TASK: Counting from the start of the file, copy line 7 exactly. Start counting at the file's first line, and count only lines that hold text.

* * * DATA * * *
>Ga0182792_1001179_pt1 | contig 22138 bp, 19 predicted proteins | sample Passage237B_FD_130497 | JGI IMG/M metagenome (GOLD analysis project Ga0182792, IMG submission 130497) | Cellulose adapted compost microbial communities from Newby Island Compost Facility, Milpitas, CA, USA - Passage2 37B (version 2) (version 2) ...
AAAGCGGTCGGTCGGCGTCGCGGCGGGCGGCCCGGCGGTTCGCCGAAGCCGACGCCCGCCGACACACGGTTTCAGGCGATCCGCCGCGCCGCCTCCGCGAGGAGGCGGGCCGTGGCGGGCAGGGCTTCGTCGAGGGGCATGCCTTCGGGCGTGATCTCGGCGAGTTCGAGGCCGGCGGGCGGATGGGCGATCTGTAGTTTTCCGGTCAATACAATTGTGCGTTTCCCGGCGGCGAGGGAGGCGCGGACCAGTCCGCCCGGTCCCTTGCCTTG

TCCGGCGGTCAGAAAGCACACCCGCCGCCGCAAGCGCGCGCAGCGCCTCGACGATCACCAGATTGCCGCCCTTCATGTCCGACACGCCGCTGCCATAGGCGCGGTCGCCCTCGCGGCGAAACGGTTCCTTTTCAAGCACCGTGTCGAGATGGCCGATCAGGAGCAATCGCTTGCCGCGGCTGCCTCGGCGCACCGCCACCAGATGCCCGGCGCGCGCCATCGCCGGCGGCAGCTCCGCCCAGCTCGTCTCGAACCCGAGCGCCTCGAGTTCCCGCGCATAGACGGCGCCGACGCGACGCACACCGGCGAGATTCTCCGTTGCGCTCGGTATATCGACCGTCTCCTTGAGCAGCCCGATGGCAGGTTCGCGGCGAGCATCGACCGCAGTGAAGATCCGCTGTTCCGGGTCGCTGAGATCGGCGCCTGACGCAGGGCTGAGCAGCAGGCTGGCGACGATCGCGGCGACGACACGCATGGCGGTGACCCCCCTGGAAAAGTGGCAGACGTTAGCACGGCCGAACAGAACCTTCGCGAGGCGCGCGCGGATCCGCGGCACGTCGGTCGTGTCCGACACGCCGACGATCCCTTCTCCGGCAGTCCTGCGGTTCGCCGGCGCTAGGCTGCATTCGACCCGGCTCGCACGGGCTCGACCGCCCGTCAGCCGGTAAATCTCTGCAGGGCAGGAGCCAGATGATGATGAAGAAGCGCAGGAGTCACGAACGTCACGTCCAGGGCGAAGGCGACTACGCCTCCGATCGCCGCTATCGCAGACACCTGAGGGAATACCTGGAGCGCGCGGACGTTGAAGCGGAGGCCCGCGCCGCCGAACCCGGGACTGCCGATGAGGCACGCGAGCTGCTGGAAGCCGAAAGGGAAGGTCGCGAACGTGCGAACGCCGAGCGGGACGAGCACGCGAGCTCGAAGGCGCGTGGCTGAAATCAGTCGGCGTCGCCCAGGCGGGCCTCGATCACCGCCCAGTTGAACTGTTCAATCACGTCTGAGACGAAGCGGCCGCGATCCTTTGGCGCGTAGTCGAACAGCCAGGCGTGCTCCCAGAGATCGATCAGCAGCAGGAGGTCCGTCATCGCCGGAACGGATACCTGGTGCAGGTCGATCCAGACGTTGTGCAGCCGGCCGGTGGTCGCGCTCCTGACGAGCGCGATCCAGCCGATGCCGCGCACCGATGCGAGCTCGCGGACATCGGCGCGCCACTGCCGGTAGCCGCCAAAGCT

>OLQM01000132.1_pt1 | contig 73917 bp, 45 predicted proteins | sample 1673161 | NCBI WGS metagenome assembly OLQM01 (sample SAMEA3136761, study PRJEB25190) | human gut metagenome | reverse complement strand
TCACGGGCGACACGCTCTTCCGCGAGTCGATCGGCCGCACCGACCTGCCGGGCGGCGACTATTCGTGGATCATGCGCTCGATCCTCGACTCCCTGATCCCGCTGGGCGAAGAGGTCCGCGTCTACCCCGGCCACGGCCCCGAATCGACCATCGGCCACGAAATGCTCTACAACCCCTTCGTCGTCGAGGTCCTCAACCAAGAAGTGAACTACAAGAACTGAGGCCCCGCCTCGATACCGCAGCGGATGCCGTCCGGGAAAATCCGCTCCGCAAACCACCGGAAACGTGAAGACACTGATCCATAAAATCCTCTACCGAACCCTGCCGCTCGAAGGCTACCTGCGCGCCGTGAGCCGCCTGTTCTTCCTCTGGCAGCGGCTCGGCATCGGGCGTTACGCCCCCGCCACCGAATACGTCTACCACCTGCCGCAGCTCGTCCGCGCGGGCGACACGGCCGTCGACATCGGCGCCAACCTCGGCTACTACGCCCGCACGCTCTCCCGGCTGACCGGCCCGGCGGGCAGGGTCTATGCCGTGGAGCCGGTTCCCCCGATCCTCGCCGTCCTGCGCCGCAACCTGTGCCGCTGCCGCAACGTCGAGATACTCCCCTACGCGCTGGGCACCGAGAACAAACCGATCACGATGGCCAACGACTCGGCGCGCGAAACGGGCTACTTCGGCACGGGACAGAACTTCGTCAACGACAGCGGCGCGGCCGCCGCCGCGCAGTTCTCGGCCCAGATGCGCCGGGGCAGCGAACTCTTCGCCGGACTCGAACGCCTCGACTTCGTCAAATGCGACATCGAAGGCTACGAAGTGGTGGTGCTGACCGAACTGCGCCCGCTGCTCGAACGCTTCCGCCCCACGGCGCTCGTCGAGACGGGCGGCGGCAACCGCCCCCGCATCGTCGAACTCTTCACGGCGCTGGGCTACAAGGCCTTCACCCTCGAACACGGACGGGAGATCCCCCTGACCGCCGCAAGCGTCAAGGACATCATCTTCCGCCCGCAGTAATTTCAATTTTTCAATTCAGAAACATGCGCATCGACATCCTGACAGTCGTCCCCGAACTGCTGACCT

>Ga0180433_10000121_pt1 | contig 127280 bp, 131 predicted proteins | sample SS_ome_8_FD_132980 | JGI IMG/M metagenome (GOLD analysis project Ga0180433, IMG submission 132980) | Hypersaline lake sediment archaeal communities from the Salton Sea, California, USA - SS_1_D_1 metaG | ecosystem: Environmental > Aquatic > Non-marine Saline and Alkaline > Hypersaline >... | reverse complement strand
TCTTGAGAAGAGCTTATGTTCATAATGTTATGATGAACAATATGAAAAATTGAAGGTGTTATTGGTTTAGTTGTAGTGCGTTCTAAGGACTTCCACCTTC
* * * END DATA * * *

TCTTGAGAAGAGCTTATGTTCATAATGTTATGATGAACAATATGAAAAATTGAAGGTGTTATTGGTTTAGTTGTAGTGCGTTCTAAGGACTTCCACCTTC